Adam ParfreyWhen I walked into the QFC chain supermarket this week I saw a large display of Triscuit crackers with a new look that said, “PLANT A SEED / GROW A MOVEMENT” complete with basil seeds implanted on part of the cardboard packaging.

Yes, here’s Kraft Foods, the largest confectionary, food and beverage corporation in the country, promoting the idea of JOINING A MOVEMENT (all caps), using anti-government, anti-corporate sloganeering. It even has a website devoted to it: www.homefarming.com

On the back of the Triscuit box was promotion of the Home Farming Movement, complete with a tm registration sign next to the phrase and the boast that Urban Farming™ is a “non-proift organization”… “To get you started,” says Triscuit, “we’ve included seed cards in over eight million packages and created a Home Farming tool online at triscuit.com/homefarming to help you along the way.” I do like the Victory Garden conceit, but can only distrust one promoted by the corporate agriculture monolith.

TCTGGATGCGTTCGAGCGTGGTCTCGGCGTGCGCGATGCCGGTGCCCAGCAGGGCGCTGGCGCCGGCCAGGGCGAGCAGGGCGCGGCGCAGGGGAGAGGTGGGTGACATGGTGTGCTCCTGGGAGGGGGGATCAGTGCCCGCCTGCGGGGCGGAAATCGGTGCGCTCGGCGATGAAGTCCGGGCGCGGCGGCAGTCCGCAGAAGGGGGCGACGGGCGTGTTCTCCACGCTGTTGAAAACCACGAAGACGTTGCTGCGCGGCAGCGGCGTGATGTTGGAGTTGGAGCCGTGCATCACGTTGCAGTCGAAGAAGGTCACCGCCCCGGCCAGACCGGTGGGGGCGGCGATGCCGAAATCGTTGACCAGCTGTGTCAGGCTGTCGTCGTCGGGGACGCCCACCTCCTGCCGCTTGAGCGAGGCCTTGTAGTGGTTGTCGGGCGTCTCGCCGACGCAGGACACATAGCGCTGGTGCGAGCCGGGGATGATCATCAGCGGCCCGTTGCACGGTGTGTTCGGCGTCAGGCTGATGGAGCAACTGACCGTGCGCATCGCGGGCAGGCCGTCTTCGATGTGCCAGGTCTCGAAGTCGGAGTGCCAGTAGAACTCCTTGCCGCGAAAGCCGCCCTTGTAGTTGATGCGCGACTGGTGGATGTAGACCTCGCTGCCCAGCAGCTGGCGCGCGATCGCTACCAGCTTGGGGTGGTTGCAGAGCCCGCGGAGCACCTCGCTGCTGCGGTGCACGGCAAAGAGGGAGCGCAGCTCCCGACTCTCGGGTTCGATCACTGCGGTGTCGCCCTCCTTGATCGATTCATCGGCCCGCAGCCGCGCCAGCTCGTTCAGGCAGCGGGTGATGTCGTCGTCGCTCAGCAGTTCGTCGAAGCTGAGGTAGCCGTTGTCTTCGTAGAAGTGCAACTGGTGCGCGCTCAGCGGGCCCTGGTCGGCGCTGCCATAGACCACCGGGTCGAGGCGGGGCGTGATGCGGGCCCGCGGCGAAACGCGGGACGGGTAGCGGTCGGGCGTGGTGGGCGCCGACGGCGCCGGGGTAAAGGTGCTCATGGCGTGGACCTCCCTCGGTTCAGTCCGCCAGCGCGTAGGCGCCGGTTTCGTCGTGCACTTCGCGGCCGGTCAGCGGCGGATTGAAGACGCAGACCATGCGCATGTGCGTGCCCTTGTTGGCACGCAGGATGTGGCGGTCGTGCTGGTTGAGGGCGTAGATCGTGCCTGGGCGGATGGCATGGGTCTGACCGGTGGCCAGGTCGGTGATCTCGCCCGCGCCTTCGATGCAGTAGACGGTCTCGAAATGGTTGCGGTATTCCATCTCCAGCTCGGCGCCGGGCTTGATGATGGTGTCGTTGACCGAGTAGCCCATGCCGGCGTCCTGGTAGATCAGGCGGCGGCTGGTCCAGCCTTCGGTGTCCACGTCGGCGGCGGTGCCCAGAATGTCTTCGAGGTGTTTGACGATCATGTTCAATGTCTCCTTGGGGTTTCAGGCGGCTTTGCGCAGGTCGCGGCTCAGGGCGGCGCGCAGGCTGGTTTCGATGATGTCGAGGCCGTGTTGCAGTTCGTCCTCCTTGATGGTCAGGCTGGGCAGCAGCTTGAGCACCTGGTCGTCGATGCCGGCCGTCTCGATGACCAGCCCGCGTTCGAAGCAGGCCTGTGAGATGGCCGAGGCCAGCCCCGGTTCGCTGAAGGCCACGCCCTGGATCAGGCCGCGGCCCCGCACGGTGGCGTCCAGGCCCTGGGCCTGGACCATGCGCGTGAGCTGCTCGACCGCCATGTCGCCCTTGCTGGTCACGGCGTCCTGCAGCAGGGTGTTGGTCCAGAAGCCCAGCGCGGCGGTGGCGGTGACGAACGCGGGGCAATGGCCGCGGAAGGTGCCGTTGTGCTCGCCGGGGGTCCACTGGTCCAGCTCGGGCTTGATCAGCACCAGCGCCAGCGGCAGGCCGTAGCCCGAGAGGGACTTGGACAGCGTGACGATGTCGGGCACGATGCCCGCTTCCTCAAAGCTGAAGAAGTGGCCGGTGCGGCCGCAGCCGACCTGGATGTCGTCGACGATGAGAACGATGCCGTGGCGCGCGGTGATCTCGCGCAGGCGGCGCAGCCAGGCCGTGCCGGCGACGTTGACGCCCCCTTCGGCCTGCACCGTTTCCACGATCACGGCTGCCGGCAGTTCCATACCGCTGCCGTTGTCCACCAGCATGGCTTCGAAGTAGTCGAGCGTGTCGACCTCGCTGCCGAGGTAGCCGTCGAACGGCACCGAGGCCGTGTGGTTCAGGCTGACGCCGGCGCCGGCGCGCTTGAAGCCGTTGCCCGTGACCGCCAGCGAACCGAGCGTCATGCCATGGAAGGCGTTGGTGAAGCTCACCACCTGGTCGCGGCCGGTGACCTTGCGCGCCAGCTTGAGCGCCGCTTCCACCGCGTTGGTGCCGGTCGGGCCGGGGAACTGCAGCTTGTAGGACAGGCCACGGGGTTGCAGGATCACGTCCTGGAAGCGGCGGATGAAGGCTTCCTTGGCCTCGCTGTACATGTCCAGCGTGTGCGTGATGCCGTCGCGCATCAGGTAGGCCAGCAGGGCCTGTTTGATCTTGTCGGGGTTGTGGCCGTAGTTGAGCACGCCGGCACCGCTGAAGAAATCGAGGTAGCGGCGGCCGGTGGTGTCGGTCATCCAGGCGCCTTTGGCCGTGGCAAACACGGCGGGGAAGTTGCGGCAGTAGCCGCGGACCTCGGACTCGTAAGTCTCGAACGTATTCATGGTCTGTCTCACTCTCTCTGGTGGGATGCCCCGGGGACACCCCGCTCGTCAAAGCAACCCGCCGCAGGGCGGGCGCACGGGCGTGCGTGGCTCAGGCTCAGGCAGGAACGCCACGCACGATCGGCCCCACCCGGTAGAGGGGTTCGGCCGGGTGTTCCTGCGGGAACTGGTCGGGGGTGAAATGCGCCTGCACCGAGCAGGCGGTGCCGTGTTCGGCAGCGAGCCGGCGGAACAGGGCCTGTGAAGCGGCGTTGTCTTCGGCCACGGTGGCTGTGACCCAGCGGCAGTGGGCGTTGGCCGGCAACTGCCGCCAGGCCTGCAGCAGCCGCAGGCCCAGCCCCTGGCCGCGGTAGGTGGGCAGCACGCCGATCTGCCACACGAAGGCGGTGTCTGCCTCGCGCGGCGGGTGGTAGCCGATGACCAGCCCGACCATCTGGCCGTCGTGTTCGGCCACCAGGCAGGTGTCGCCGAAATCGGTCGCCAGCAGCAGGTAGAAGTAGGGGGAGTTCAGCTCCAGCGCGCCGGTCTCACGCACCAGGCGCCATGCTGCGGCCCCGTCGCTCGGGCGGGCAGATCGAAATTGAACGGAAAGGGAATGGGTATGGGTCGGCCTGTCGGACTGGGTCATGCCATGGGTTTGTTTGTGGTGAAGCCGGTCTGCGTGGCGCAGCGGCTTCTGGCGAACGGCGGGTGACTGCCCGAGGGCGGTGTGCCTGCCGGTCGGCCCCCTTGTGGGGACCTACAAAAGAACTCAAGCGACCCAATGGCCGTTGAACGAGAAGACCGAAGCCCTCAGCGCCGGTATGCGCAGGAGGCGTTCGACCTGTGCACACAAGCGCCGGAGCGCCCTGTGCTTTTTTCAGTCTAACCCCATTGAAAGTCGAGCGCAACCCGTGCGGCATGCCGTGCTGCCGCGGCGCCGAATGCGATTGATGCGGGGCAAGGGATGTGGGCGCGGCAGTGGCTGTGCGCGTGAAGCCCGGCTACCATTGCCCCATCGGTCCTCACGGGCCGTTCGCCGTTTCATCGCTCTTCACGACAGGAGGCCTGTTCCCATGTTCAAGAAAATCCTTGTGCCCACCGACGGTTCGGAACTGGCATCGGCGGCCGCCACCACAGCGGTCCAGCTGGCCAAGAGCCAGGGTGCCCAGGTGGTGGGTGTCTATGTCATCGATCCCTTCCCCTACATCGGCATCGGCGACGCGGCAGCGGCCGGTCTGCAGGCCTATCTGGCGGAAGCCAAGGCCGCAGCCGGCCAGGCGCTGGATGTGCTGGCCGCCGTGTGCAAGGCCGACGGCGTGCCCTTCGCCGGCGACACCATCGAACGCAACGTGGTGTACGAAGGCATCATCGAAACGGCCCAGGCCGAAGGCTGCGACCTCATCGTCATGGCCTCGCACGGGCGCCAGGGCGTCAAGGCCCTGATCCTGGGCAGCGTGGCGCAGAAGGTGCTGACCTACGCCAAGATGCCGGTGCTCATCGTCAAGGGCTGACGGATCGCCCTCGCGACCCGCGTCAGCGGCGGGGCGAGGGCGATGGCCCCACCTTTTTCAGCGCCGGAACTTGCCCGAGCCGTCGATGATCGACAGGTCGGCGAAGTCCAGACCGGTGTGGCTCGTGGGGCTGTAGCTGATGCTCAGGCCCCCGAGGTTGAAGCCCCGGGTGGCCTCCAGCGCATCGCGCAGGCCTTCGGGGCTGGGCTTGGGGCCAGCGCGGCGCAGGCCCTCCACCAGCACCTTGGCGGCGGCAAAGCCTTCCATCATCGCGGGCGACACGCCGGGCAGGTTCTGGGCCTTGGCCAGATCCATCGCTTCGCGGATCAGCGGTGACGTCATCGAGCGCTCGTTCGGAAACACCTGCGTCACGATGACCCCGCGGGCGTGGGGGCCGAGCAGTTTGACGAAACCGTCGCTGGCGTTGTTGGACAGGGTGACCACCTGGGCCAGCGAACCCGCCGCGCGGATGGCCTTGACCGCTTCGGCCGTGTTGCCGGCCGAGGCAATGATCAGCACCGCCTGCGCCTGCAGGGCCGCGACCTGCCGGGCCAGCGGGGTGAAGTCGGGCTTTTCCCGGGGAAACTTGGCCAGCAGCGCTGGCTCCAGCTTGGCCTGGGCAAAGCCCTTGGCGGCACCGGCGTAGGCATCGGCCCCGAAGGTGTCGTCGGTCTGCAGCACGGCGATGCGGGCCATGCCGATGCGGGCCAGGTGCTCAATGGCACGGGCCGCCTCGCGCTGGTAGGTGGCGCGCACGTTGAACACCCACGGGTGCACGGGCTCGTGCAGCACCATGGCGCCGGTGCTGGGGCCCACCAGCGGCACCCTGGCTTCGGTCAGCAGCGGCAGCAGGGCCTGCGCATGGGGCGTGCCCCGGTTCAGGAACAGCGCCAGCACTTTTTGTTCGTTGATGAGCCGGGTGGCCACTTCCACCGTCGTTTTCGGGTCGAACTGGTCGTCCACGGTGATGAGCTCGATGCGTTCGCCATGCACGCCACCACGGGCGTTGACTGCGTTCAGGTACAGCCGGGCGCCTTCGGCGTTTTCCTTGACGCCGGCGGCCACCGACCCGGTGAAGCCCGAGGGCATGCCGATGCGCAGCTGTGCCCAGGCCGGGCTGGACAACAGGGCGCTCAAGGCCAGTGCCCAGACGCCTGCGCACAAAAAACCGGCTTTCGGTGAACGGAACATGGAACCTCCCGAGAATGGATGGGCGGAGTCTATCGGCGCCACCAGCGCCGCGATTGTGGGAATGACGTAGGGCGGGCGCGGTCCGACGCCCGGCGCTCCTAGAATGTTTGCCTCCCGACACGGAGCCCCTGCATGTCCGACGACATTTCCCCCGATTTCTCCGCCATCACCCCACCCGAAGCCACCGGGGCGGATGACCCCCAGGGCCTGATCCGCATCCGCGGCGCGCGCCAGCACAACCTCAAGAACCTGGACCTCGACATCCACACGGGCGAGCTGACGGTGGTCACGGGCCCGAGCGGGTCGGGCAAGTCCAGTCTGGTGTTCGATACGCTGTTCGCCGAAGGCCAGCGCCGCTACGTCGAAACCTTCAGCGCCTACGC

The “non-profit” Urban Farming™ movement is not only supported by Kraft Foods, but also by Home Depot and Coca-Cola Refreshments.

The Urban Homestead idea is currently exploding in ways we never expected. Back in 2006, Process Media conceptualized and later published Kelly Coyne and Erik Knutzen’s  book, The Urban Homestead. At that time, the idea was not yet hip, and thought to be some sort of neo-primitivist DIY trip.

With the pro bono assistance of the Electronic Frontier Foundation (EFF) and Winston & Strawn, Process Media is currently battling the trademarks for the generic terms “urban homestead” and “urban homesteading,” recently assigned by the Patent Office to an ambitious Pasadena man. Soon after, the Pasadena man sent out threatening notices to people who had used the term “urban homestead,” including yours truly. Reacting to this strange grab of common language, a Facebook page called “Take Back Urban Home-steading(s)” immediately cropped up, and a genuine grassroots movement cropped up. And it’s as far away from Kraft Foods as we are to them.

Next week: how the city boy Parfrey moved up to an isolated rural area to grow his food and raise his chicks.